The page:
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Walpole-Westminster Bridge

Photos 

View South. North Elevation - Walpole Span, Link Span, And Westminster Span.

Photo taken by Historic American Engineering Record

View photos at Library of Congress

BH Photo #212170

Map 

Facts 

Overview
Lost plate girder bridge over Connecticut River on Nh123
Location
Walpole, Cheshire County, New Hampshire, and Windham County, Vermont
Status
Replaced by new bridge
History
Built 1910 by Walsh's Holyoke Steam Boiler Works; Rehabilitated 1933; Replaced 1989
Builders
- J.R. Worchester of Boston, Massachusetts (Design)
- Phoenix Iron Co. of Philadelphia, Pennsylvania (Steel supplier)
- Walsh's Holyoke Steam Boiler Works of Holyoke, Massachusetts
Design
Continuous pony plate girder
Dimensions
Length of largest span: 173.0 ft.
Total length: 448.3 ft.
Deck width: 19.3 ft.
Also called
Walpole Village Bridge
Approximate latitude, longitude
+43.08417, -72.43306   (decimal degrees)
43°05'03" N, 72°25'59" W   (degrees°minutes'seconds")
Approximate UTM coordinates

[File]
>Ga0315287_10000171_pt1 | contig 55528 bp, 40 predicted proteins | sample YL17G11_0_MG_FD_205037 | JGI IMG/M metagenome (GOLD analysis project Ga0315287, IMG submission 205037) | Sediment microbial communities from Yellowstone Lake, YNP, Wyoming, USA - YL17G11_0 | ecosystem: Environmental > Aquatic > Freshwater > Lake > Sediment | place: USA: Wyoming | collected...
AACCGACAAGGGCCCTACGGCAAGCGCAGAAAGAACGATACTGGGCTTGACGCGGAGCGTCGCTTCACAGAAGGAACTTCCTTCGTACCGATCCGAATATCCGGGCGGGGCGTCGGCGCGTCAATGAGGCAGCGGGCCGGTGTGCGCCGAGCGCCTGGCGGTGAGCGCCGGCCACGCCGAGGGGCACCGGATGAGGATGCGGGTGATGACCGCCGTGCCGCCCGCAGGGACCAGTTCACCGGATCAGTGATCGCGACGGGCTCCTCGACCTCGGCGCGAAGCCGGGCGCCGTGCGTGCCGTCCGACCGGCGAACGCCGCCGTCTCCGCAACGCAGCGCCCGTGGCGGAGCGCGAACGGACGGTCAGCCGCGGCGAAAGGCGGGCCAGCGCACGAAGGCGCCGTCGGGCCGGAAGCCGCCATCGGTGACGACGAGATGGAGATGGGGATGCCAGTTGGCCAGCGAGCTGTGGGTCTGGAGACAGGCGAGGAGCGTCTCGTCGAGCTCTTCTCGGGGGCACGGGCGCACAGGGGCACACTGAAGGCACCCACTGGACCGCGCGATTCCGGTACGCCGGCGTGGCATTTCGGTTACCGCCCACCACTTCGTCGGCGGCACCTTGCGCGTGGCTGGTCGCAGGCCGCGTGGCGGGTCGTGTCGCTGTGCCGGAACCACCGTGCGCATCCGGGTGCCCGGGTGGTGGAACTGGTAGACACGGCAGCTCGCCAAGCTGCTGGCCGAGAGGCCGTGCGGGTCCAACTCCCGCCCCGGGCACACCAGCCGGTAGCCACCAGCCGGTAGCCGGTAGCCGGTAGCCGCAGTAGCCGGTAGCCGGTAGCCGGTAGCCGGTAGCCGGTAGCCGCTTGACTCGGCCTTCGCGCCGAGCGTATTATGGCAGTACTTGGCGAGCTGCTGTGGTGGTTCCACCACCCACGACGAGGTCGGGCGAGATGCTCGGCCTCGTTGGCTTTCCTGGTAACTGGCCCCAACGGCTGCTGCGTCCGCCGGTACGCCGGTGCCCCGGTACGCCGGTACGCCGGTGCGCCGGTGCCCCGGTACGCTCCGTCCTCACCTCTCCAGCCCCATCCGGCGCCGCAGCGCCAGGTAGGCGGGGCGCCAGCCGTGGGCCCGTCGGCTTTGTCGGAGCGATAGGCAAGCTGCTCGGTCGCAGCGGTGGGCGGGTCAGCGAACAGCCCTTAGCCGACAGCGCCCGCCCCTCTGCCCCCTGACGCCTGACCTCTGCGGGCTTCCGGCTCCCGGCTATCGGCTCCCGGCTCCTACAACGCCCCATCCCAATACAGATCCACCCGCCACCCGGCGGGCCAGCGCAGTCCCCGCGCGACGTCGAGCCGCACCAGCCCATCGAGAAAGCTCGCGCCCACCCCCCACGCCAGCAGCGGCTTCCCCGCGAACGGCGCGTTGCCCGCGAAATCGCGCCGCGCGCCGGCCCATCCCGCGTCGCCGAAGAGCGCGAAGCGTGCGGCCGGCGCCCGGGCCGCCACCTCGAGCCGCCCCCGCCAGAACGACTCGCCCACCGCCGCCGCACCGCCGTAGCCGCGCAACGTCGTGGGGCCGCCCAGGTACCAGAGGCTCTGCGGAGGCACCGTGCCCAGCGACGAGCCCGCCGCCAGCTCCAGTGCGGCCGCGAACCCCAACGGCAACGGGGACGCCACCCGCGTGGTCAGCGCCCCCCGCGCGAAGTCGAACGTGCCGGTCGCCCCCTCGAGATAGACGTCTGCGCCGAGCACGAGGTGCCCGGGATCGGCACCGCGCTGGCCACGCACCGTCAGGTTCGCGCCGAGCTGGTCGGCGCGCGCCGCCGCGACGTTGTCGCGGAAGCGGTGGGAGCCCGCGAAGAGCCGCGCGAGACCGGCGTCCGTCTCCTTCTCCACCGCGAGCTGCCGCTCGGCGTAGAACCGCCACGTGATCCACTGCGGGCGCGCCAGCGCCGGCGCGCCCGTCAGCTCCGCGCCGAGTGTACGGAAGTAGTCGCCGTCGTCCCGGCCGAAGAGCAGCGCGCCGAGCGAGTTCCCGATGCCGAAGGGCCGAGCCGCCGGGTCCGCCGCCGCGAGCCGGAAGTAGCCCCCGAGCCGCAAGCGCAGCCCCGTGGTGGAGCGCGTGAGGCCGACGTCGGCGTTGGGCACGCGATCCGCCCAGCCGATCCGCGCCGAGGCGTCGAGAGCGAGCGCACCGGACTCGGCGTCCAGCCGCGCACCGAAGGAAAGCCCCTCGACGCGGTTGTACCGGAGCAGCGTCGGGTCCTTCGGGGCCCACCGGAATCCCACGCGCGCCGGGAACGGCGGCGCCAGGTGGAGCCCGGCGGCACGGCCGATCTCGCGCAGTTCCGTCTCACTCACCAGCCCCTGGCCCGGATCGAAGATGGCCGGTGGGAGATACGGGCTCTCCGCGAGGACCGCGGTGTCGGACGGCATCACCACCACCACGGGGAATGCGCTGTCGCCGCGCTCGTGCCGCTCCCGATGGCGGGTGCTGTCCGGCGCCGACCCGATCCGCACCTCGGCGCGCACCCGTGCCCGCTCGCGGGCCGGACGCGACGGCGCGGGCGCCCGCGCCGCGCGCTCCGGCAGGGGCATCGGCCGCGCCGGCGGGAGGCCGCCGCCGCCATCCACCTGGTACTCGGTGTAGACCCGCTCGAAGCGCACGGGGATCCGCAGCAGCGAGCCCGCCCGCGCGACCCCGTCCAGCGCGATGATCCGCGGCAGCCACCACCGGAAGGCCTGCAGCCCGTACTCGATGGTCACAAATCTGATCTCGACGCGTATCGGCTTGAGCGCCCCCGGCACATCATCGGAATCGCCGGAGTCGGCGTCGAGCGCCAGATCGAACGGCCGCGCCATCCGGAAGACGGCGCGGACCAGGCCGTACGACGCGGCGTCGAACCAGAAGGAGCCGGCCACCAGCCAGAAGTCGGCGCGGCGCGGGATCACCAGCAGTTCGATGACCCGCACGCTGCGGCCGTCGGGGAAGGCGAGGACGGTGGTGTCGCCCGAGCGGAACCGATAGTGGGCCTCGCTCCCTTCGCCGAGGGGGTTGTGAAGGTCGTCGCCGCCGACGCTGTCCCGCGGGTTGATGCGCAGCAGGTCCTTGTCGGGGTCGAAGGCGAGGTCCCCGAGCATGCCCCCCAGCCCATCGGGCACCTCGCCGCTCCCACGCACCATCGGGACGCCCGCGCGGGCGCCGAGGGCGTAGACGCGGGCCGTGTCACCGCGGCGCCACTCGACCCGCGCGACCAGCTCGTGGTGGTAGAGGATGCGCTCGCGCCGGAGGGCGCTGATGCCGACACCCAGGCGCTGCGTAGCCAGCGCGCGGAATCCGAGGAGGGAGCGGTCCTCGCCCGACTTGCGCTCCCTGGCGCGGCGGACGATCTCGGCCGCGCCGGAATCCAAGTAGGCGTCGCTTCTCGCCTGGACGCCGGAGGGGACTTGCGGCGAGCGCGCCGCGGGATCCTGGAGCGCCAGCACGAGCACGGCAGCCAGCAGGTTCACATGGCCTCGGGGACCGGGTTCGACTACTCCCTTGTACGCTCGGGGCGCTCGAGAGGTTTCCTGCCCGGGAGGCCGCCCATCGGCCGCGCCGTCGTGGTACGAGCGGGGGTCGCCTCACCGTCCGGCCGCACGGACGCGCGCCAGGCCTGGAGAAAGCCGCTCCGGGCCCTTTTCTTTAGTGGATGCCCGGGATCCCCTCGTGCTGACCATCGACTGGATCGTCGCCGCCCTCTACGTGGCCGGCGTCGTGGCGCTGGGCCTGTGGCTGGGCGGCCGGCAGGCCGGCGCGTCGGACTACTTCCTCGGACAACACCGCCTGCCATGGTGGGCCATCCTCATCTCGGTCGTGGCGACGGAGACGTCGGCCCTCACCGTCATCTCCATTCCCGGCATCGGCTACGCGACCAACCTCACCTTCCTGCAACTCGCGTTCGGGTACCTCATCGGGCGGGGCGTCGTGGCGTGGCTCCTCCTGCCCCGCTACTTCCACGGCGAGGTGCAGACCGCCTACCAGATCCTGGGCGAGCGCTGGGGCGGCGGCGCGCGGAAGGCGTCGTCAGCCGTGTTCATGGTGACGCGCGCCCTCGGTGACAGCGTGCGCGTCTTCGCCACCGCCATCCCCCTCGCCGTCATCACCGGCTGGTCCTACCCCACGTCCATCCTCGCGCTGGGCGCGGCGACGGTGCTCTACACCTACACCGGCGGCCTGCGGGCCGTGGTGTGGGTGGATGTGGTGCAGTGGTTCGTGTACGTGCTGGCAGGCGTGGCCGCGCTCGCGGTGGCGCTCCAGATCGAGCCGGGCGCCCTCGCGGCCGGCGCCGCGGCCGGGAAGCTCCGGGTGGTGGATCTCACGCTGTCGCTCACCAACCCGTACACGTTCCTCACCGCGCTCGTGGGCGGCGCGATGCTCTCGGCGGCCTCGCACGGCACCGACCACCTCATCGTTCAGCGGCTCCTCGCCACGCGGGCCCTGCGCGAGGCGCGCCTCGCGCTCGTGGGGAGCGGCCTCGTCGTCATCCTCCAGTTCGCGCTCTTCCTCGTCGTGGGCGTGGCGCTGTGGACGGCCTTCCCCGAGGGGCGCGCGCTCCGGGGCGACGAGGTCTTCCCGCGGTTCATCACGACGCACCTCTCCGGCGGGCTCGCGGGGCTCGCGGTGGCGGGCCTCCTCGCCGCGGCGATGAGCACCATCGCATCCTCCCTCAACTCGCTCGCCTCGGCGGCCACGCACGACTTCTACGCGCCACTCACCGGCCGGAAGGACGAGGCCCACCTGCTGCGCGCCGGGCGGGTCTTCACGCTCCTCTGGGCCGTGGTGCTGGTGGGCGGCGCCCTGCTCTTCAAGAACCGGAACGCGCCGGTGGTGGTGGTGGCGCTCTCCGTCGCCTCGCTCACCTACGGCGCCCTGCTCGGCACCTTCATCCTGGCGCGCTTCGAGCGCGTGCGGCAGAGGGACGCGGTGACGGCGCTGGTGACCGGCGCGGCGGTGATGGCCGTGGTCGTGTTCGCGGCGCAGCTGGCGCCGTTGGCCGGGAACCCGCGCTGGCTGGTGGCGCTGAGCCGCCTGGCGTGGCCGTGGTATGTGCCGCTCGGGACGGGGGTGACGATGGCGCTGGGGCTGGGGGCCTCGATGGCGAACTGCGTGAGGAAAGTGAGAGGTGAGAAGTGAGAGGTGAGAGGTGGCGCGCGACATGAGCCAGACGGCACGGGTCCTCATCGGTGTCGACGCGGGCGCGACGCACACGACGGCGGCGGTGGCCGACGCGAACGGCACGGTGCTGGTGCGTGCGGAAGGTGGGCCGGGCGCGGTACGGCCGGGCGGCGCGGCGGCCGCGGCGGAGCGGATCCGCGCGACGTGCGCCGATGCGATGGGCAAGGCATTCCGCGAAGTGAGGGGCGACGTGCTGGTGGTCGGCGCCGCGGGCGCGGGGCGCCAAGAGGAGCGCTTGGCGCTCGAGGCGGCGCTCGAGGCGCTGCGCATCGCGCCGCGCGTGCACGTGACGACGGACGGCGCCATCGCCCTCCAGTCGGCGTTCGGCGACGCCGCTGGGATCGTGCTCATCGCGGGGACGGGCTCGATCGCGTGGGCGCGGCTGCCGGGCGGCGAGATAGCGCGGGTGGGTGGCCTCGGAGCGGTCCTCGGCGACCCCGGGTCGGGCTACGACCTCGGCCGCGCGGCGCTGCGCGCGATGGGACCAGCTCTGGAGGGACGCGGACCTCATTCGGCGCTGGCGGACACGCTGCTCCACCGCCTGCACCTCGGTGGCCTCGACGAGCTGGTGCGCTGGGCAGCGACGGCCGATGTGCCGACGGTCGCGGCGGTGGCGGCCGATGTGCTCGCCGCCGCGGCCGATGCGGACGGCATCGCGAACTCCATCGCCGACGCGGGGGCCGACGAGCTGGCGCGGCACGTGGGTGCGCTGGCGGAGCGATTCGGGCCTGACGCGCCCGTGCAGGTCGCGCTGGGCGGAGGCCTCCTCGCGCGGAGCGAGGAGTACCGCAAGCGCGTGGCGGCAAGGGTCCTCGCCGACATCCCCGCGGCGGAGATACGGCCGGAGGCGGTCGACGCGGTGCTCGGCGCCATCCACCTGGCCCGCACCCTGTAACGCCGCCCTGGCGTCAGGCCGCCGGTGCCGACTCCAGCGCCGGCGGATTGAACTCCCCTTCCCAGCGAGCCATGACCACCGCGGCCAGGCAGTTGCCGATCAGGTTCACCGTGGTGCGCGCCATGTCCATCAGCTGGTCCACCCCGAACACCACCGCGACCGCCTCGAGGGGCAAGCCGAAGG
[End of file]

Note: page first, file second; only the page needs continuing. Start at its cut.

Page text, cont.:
18/708946/4773359 (zone/easting/northing)
Quadrangle map:
Walpole
Inventory number
BH 49506 (Bridgehunter.com ID)

Update Log 

  • August 10, 2012: Updated by Daniel Hopkins: Added category "Railroad"
  • September 4, 2011: Added by Nathan Holth

Sources 

Comments 

Walpole-Westminster Bridge
Posted September 15, 2013, by Steven W Lindsey (SteveLindsey60 [at] hotmail [dot] com)

As a reporter for a Walpole weekly, I interviewed the man that bought the sections back in the 90s. He wanted to gain access to an island across some wetlands, but couldn't get the town to approve of his plans.

Walpole-Westminster Bridge
Posted September 6, 2011, by Will (Bridgewright [at] gmail [dot] com)

Nathan - I can tell you there is a very similar Plate Girder in Campton which carries traffic over the Pemi,and does not seem to be in this inventory.

I am in town with some frequency, (though distracted at the moment) and will try to find out more.

Walpole-Westminster Bridge
Posted September 4, 2011, by Nathan Holth (form3 [at] historicbridges [dot] org)

The HAER documentation for this bridge says that it was made prior to the "planned removal / partial reconstruction of the existing structure in Campton, NH" I am unsure what part of the bridge was reconstructed or exactly where in Campton any part of this bridge was moved to. Anyone with information is encouraged to post that information here.